Published by Crown/Archetype on July 14th 2015
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I loved Ready Player One. I’m not a super-gamer, but the pop culture junkie in me couldn’t resist the lure of following Wade from clue to clue in an attempt to solve the puzzle at the novel’s core. The book was rompy and creative and fun—everything I failed to find in Armada.
Even without the puzzle framework, I think it’s safe to expect an Ernest Cline novel will have conversations that revolve around video games, Star Wars or obscure references. And Armada does. But on top of the dialogue, the narrator’s thoughts are constantly connected to some aspect of pop culture through simplistic and repetitive figurative language.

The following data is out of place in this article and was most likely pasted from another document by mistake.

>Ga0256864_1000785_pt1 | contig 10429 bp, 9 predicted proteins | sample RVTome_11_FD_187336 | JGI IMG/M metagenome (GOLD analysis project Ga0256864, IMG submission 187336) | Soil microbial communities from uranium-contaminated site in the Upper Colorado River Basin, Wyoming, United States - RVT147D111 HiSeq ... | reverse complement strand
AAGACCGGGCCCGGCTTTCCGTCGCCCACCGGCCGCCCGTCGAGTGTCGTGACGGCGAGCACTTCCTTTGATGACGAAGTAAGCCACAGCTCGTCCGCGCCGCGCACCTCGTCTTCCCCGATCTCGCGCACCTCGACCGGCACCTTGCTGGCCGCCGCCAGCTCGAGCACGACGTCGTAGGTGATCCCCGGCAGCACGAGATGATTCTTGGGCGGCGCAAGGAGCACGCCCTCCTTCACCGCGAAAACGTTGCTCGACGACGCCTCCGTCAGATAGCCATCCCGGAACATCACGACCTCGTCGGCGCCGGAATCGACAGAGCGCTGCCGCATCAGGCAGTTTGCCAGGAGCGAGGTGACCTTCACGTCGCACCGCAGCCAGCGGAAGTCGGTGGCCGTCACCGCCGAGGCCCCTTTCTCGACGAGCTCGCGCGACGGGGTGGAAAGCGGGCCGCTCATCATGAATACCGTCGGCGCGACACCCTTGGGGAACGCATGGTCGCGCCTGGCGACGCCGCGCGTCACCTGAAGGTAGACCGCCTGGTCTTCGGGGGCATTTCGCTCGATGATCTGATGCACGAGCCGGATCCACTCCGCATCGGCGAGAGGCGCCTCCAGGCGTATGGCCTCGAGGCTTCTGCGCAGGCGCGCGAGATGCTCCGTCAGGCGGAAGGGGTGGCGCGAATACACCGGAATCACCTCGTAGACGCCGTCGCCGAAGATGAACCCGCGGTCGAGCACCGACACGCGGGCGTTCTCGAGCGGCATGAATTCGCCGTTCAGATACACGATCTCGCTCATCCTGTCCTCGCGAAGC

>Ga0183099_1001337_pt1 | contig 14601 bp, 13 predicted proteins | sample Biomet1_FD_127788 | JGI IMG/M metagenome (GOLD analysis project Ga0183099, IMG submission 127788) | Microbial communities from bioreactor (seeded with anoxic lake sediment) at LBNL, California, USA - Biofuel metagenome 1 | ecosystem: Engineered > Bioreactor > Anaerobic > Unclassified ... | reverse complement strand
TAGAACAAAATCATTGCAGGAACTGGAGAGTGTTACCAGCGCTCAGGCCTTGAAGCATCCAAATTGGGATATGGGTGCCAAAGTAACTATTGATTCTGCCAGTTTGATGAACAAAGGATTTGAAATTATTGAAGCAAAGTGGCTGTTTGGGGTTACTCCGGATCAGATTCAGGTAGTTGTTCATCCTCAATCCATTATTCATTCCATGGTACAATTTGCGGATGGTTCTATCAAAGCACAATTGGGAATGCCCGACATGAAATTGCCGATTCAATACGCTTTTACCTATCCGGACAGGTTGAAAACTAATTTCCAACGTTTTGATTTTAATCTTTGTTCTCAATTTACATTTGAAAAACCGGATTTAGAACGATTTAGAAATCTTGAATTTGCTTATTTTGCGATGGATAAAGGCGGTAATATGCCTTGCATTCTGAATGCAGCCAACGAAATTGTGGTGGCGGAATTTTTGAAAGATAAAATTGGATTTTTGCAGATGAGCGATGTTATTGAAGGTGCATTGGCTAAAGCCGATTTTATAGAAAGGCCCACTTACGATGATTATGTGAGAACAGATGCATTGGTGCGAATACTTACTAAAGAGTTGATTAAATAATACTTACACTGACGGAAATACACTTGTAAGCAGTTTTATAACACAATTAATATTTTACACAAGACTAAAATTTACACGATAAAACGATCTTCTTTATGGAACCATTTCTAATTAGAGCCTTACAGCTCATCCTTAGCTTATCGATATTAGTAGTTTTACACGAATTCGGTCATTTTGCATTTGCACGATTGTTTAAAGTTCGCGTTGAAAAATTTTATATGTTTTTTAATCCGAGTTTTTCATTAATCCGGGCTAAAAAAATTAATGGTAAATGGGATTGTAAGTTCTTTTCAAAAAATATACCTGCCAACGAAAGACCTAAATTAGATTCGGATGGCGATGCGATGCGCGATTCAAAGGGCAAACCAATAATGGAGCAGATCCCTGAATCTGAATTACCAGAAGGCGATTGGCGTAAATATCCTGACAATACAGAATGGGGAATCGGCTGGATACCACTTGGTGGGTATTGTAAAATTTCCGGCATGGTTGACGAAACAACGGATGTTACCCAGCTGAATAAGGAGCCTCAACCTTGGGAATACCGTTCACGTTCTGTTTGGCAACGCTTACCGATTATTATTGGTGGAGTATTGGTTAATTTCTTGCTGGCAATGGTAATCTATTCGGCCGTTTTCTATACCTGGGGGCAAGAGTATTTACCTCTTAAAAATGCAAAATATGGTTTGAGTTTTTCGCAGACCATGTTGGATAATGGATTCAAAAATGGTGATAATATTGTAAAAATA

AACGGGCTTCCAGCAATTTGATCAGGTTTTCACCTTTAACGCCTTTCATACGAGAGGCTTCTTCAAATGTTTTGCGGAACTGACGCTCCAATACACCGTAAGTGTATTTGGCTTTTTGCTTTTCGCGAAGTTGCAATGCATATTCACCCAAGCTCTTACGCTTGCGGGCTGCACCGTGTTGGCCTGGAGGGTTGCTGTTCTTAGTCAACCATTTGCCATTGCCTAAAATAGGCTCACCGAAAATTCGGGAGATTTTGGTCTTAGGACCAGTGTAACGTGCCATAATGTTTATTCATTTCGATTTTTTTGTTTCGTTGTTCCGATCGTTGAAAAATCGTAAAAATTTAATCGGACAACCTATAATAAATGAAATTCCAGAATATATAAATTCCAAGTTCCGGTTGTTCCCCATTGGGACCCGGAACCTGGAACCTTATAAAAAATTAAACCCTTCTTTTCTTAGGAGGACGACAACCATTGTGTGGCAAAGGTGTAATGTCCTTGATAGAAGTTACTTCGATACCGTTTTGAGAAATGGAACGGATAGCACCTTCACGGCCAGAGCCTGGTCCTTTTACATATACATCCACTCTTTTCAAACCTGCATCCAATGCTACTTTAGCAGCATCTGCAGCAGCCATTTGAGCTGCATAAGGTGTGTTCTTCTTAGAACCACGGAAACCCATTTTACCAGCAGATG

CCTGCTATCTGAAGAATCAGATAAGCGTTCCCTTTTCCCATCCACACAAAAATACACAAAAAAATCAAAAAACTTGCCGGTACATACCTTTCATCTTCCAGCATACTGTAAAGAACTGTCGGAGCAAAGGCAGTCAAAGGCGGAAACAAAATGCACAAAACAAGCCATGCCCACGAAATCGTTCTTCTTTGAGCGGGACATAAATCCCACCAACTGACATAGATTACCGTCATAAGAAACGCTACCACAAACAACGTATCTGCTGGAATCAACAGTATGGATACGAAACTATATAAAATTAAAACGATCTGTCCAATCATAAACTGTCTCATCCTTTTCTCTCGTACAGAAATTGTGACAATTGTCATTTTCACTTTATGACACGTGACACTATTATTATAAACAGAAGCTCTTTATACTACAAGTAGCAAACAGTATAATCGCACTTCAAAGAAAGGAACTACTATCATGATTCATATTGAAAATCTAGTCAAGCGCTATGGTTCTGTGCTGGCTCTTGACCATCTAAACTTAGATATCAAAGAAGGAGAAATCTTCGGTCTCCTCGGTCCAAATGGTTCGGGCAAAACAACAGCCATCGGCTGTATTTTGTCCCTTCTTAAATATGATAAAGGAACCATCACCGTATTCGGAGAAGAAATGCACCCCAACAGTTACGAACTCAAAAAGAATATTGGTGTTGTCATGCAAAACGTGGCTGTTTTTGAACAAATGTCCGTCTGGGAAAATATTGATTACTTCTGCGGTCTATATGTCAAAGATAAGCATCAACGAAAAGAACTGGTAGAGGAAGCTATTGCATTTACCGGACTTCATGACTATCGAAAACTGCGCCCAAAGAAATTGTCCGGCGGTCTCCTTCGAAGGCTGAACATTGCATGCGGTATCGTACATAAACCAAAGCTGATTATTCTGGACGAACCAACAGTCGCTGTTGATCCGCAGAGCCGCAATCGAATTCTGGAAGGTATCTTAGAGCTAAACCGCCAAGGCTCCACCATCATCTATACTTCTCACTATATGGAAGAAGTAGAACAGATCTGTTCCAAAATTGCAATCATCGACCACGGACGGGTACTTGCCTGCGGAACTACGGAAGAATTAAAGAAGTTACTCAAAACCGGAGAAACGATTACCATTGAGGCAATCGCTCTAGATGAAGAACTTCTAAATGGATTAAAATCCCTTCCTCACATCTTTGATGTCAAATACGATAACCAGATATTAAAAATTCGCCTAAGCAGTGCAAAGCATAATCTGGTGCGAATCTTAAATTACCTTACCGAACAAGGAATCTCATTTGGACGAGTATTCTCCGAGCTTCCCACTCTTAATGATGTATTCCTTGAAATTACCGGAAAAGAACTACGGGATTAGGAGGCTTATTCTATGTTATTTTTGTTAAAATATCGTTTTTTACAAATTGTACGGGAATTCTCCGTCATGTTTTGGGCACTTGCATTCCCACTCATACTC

“Being forced to sit between my mortal enemy and my ex-girlfriend every afternoon made seventh period math feel like my own private Kobayashi Maru, a brutal no-win scenario designed to test my emotional fortitude.”
Okay. But that’s just the beginning.
A group of bullies are like the goons from Power Rangers.
People are staring like that scene from Invasion of the Body Snatchers.
A lucid dream like Vanilla Sky. Computer simulation like The Matrix. A fantasy life like that episode of The Twilight Zone.
It is relentless. And it just isn’t the way people think, even about their favorite things. Not only does it feel like an obvious attempt to pack in as much nostalgia and gamer culture as possible, it makes for cardboard characters. I certainly get the inclination, especially after the success of Ready Player One, but I can’t help wishing Cline had focused more on infusing Armada with the joy of his previous work rather than doubling down on a few key phrases.